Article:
INFIDEL, persons, evidence. One who does not believe in the existence of a God, who will reward or punish in this world or that which is to come. Willes' R. 550. This term has been very indefinitely applied. Under the name of infidel, Lord Coke comprises Jews and heathens; 2 Inst 506; 3 Inst. 165; and Hawkins includes among infidels, such as do not believe either in the Old or New Testament. Hawk. P. C. b 2, c. 46, s. 148.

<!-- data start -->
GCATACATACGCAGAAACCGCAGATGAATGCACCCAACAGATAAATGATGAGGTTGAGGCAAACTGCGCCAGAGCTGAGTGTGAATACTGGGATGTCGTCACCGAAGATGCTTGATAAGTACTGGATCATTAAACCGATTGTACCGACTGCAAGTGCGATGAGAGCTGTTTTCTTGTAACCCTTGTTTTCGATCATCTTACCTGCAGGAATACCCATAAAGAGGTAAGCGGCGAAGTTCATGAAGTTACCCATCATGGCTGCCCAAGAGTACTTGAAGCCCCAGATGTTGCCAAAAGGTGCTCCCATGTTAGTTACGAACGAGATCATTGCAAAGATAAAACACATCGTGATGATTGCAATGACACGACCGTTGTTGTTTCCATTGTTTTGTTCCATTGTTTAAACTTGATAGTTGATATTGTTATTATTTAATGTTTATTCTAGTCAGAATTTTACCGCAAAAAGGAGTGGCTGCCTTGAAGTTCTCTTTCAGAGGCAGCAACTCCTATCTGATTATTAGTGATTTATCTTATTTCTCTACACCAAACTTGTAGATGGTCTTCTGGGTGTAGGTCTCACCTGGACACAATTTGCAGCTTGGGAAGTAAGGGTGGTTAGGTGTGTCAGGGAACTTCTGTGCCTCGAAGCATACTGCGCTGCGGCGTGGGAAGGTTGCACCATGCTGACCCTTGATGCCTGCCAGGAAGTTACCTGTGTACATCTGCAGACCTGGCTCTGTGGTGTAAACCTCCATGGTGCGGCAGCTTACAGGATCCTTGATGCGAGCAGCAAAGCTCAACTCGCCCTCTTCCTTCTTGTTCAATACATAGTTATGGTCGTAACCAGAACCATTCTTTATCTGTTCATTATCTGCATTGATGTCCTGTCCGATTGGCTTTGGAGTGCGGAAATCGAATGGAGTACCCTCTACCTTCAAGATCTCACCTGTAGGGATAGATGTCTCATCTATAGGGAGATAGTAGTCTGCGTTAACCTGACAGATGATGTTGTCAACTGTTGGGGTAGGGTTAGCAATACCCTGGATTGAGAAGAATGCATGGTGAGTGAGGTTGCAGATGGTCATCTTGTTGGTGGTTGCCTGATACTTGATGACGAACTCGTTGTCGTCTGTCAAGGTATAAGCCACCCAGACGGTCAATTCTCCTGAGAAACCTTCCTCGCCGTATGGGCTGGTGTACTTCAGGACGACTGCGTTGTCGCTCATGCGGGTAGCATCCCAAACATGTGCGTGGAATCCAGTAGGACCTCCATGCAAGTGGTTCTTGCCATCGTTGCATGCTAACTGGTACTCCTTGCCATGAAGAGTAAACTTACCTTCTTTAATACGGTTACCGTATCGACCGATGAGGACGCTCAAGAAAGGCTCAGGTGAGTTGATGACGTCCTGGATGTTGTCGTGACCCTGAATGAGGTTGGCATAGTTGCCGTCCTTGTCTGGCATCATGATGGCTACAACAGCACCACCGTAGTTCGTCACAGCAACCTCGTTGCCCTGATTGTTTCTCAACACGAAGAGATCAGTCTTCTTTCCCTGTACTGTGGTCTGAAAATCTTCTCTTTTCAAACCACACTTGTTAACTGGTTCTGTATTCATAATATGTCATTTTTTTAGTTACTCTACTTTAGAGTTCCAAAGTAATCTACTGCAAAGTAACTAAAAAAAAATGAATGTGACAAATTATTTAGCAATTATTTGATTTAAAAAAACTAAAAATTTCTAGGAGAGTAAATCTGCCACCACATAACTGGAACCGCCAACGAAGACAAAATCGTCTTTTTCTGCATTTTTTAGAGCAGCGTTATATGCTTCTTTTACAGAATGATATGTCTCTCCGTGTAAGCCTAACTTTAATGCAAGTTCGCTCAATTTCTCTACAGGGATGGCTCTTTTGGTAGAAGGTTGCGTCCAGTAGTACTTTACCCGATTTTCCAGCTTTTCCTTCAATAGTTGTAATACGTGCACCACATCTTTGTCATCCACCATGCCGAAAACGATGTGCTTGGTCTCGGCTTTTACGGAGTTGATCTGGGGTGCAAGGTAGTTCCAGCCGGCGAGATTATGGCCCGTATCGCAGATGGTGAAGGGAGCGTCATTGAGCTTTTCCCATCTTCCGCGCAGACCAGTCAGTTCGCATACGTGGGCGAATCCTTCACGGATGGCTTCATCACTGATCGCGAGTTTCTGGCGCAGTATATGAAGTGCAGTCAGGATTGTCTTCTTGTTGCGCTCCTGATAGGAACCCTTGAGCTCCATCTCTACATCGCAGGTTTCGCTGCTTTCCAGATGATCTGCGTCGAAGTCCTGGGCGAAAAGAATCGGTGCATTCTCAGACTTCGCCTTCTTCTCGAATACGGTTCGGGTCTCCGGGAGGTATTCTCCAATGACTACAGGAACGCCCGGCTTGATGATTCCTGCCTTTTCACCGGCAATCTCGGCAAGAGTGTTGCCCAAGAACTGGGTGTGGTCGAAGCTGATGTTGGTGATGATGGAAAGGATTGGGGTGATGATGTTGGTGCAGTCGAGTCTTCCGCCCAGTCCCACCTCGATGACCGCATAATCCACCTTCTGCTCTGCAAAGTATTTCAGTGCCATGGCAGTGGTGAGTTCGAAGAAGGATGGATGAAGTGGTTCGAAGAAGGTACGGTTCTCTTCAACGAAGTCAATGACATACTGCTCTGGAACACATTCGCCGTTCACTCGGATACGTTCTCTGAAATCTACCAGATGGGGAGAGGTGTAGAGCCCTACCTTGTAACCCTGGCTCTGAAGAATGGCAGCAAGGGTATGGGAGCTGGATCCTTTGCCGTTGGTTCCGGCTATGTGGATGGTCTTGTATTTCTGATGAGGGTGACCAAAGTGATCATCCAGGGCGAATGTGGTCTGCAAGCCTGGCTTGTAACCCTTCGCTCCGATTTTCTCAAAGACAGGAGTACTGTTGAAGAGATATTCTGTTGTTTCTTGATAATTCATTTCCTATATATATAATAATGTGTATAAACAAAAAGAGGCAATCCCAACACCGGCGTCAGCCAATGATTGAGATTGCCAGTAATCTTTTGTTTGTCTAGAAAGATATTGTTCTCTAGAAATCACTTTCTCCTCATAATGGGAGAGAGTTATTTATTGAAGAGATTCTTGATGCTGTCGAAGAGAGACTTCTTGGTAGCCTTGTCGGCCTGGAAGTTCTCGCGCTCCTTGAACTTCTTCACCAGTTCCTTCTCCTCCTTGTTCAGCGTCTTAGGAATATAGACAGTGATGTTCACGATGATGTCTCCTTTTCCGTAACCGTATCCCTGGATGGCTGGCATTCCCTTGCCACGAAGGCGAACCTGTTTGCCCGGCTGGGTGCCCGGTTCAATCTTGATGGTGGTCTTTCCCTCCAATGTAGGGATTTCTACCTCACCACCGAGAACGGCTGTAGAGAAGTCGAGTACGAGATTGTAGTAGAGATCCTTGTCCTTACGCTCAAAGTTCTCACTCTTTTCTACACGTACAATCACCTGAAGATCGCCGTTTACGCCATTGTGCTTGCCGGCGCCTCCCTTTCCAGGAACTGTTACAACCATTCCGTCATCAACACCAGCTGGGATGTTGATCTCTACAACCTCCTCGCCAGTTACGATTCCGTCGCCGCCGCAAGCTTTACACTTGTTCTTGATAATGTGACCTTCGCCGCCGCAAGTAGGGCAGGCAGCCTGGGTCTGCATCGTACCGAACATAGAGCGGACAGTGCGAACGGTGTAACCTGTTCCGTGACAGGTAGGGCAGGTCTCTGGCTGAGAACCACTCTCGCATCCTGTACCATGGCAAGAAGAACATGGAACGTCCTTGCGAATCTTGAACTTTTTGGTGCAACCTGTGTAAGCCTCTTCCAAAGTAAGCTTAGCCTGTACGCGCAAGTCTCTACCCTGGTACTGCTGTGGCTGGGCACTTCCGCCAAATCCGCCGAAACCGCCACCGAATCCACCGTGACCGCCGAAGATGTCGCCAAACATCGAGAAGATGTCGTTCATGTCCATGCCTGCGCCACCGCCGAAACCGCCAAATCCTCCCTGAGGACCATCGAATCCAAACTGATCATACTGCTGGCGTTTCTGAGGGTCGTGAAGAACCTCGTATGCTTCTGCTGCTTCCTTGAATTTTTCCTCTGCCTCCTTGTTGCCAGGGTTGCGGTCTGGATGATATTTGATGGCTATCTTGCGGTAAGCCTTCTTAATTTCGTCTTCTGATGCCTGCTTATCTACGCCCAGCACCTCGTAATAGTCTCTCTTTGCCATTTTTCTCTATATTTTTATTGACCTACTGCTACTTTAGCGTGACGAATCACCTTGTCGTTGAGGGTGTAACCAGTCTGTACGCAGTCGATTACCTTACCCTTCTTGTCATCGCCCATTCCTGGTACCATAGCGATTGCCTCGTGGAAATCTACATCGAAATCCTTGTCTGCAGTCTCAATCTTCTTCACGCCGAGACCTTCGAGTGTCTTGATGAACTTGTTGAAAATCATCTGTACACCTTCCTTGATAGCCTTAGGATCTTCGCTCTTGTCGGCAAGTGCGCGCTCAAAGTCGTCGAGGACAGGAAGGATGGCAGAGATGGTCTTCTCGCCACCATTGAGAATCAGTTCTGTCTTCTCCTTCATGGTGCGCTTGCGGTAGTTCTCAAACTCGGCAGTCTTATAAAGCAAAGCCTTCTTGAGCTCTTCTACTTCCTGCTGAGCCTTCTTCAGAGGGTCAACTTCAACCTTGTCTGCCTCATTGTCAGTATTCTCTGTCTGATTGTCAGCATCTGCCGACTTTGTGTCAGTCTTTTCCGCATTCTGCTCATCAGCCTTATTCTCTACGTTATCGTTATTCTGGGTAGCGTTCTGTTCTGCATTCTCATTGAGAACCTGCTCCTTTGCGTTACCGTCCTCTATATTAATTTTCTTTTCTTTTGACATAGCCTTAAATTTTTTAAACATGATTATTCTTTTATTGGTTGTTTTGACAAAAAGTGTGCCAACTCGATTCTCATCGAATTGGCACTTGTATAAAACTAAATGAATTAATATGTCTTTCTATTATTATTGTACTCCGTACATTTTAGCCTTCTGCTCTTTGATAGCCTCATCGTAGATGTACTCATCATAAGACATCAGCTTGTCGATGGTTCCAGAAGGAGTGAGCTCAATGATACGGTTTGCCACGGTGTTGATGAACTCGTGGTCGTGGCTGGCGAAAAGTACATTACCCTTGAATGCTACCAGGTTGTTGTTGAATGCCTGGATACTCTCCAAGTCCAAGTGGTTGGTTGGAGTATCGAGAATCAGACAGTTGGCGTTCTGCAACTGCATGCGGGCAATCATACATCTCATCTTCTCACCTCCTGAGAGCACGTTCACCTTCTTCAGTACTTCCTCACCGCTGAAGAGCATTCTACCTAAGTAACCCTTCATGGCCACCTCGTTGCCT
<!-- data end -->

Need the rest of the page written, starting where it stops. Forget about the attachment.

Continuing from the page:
2. It is now settled that when the witness believes in a God who will reward or punish him even in this world he is competent. See willes, R. 550. His belief may be proved from his previous declarations and avowed opinions; and when he has avowed himself to be an infidel, he may show a reform of his conduct, and change of his opinion since the declarations proved when the declarations have been made for a very considerable space of time, slight proof will suffice to show he has changed his opinion. There is some conflict in the cases on this subject, some of theni are here referred to: 18 John. R. 98; 1 Harper, R. 62; 4 N. Hamp. R. 444; 4 Day's Cas. 51; 2 Cowen, R. 431, 433 n., 572; 7 Conn. R. 66; 2 Tenn. R. 96; 4 Law Report, 268; Alis. Pr. Cr. Law, 438; 5 Mason, 16; 15 mass. 184; 1 Wright, 345; So. Car. Law Journ. 202. Vide Atheist; Future state.